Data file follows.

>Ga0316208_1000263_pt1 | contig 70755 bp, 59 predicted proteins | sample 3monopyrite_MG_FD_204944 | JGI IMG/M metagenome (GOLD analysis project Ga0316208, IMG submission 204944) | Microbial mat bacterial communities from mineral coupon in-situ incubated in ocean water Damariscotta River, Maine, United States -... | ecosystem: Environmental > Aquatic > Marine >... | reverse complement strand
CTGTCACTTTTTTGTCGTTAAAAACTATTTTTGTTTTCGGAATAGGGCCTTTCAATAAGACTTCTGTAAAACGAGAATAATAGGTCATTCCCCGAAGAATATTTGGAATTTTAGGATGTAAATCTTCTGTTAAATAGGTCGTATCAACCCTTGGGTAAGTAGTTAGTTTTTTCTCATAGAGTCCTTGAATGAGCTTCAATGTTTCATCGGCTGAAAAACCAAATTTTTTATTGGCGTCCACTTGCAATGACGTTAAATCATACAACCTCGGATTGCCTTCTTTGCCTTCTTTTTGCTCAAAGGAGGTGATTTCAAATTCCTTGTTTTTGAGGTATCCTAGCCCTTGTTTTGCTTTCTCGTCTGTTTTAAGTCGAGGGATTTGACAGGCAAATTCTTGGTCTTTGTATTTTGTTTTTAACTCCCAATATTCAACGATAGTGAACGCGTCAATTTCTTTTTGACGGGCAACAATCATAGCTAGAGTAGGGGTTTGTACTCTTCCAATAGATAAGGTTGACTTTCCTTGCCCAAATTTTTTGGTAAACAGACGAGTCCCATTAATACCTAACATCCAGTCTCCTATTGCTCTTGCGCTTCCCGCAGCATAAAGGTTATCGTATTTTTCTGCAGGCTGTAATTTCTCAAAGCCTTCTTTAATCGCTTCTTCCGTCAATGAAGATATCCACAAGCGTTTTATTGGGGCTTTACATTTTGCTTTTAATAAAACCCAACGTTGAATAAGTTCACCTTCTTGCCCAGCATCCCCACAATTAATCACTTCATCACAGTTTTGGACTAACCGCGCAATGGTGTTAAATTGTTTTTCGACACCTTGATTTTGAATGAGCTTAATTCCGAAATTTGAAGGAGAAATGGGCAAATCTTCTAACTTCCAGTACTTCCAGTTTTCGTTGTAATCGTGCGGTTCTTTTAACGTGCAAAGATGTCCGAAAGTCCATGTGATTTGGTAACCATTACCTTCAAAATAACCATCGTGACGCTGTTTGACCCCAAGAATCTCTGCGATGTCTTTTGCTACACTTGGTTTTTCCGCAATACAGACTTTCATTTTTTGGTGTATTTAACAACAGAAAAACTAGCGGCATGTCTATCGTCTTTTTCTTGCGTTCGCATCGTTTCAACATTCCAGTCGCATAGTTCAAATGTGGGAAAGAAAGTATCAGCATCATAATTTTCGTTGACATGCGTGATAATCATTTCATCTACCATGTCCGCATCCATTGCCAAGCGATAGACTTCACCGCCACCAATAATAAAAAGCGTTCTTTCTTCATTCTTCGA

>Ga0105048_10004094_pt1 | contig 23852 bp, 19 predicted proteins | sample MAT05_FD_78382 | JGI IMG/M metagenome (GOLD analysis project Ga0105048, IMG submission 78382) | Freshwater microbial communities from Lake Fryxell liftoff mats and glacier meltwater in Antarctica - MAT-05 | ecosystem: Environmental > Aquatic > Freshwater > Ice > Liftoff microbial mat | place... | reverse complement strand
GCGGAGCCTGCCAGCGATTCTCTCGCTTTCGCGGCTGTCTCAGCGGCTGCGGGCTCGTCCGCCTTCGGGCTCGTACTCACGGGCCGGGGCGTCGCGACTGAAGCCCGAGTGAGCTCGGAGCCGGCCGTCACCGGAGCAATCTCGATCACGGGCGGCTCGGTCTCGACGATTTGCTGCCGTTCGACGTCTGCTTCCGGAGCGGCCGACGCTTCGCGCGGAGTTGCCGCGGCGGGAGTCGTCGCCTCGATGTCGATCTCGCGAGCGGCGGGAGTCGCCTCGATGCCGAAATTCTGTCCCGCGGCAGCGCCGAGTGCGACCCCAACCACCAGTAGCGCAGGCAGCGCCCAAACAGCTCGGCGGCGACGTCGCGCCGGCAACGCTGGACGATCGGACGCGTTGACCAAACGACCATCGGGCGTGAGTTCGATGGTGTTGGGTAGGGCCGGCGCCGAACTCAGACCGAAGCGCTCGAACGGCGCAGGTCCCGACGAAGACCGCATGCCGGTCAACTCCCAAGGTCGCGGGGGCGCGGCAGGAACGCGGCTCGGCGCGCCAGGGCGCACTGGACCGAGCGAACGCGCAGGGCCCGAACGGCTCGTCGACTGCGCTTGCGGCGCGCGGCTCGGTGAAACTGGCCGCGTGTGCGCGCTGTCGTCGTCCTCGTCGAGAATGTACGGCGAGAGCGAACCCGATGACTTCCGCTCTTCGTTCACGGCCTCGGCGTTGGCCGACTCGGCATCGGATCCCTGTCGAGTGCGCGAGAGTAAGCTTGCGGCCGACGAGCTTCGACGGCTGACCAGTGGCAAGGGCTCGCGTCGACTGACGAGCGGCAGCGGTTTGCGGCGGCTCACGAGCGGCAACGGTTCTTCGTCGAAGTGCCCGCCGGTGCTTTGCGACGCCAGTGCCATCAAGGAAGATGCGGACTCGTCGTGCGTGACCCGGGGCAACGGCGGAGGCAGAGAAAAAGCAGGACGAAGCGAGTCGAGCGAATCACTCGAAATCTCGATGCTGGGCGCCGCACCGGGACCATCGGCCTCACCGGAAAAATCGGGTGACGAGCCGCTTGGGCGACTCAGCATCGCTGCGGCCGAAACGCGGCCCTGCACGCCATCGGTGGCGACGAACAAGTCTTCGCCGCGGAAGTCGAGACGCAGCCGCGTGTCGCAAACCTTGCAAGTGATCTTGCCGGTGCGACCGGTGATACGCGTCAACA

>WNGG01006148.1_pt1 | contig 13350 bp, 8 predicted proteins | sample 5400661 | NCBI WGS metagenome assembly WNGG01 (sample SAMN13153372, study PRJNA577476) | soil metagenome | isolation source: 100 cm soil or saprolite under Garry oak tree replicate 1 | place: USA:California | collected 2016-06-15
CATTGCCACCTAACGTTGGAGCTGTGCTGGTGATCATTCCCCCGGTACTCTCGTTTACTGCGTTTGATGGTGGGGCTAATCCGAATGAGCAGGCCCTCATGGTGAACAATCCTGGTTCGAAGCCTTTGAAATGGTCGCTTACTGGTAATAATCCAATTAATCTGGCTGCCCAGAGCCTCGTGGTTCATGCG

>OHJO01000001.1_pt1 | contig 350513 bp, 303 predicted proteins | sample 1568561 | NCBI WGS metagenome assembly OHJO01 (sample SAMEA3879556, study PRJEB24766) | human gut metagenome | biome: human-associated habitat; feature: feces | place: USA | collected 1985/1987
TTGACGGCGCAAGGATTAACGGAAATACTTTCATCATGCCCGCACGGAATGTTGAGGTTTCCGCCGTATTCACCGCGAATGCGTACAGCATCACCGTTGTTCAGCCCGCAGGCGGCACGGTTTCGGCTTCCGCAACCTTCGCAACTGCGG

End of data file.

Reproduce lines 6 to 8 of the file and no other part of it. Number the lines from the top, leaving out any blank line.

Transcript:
CATTGCCACCTAACGTTGGAGCTGTGCTGGTGATCATTCCCCCGGTACTCTCGTTTACTGCGTTTGATGGTGGGGCTAATCCGAATGAGCAGGCCCTCATGGTGAACAATCCTGGTTCGAAGCCTTTGAAATGGTCGCTTACTGGTAATAATCCAATTAATCTGGCTGCCCAGAGCCTCGTGGTTCATGCG

>OHJO01000001.1_pt1 | contig 350513 bp, 303 predicted proteins | sample 1568561 | NCBI WGS metagenome assembly OHJO01 (sample SAMEA3879556, study PRJEB24766) | human gut metagenome | biome: human-associated habitat; feature: feces | place: USA | collected 1985/1987
TTGACGGCGCAAGGATTAACGGAAATACTTTCATCATGCCCGCACGGAATGTTGAGGTTTCCGCCGTATTCACCGCGAATGCGTACAGCATCACCGTTGTTCAGCCCGCAGGCGGCACGGTTTCGGCTTCCGCAACCTTCGCAACTGCGG